Guest reviewer and kids’ book aficionado Lindy Michaels loved Ladder To The Moon (Candlewick, $16.99, ages 4-8) which was “beautifully written by Maya Soetoro-Nq and exquisitely illustrated by Yuyi Morales.” She hopes parents will consider adding this wonderful, moving book to their home libraries. Find Lindy most days sharing her reading tips at BookStar on Ventura Blvd. in Studio City.
“One cool new evening, Suhaila asked her mama, “ ‘What was Grandma Annie like’?
‘She was like the moon,’ her mother replied. ‘Full, soft and curious. Your grandma would wrap her arms around the whole world if she could.’”
And so begins the hauntingly, beautiful tale of a little girl, who in her dreams visits her grandma Annie on the moon. What little Suhaila learns is the deep humanity her grandmother possessed while here on earth, her compassion and empathy for others less fortunate, the meaning of service, of helping the poor and the powerless and the needy.
If ever there was a time in our history a book like this was needed to tell our children, this is the time. For all the little ones lucky enough to still have grandmothers (and grandfathers, too), encourage them to talk to these elders and learn from their wisdom. And for those who, sadly, do not, share with your children memories of those who have passed, so that one day they will share those stories with their own children.
In the end… “Suhaila slid down moonbeams straight into her bed… Together, those of us left on Earth would plant seeds in soft soil. Grandma Annie would send tides to nourish them and weave a net of love around us all.”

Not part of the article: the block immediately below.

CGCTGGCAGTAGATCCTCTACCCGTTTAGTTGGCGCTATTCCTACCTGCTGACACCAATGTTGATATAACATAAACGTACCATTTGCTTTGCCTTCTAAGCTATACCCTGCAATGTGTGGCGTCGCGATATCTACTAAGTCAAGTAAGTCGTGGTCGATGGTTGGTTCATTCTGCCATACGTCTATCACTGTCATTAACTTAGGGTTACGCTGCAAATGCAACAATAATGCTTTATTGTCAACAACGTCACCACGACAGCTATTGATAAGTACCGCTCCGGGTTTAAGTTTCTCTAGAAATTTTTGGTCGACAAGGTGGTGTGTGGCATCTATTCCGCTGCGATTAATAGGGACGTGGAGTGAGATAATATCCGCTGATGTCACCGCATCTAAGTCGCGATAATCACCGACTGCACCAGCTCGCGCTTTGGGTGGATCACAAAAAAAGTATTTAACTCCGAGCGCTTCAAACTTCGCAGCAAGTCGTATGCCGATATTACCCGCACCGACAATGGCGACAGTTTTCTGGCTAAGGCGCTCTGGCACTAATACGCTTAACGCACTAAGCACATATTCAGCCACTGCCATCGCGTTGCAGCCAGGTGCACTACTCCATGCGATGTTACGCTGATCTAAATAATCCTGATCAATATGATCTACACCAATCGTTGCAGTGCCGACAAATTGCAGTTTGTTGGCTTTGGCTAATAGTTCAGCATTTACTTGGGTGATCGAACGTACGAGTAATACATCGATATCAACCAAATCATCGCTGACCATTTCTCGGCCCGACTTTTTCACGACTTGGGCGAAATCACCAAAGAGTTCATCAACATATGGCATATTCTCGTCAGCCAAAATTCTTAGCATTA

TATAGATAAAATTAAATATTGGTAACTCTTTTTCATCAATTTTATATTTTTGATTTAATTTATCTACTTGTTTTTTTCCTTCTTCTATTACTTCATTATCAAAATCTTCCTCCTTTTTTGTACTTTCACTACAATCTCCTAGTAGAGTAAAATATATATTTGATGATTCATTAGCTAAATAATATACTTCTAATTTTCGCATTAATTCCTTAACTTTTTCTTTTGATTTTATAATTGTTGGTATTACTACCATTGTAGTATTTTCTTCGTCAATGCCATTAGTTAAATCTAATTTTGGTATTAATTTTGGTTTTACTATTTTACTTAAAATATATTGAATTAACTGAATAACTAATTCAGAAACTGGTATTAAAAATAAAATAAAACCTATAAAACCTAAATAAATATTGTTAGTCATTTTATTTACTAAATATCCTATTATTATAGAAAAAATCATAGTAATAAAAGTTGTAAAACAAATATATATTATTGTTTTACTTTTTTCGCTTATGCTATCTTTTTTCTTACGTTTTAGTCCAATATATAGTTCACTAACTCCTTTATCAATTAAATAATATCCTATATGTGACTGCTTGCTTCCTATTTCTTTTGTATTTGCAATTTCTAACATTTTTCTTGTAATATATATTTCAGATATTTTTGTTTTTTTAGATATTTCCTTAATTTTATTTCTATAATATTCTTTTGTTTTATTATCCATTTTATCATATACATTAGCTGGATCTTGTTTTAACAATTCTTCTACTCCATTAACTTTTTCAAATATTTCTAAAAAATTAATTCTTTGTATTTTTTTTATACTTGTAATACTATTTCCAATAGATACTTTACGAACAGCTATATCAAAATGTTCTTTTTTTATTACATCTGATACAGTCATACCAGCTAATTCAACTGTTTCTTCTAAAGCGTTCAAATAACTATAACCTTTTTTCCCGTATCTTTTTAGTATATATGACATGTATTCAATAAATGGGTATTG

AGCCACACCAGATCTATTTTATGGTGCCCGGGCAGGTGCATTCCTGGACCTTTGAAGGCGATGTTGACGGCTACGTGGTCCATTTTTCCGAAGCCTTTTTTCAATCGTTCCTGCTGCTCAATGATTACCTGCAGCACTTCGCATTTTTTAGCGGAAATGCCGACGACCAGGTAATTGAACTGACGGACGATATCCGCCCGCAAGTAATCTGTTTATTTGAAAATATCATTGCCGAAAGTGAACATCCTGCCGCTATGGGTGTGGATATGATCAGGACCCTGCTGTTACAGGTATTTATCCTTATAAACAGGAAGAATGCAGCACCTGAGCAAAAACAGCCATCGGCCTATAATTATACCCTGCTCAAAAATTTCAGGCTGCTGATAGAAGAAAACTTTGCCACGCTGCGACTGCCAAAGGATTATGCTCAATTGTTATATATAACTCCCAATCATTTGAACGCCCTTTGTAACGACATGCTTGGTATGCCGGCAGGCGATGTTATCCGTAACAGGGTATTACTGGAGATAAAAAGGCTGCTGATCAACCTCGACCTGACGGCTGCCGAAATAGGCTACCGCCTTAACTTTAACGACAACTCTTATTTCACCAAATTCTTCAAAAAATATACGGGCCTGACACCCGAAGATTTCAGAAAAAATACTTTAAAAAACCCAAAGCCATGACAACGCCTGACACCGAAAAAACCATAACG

It wasn’t until I finished reading Ladder to the Moon that I noticed, on the jacket cover, that the author is President Obama’s half-sister and Grandma Annie, his mother, also. I am not surprised. If my mother still roamed this earth, I would share this book with her. I know how much she would love it, also. Perhaps my grandchildren will fall asleep one night and visit their grandma on the moon.
The very versatile Lindy Michaels aims to inspire young minds through children’s literature. Lindy owned L.A.’s first children’s bookshop, OF BOOKS AND SUCH (1972-1987) where she did storytelling, taught drama to children, had art and poetry contests and the like. According to Lindy, “It was truly a ‘land of enchantment.” She also spent years lecturing on realism in children’s literature at colleges in the state. For close to five years Lindy has worked for Studio City Barnes and Noble (BookStar) in the children’s section and does storytelling every Saturday at 10:30 a.m.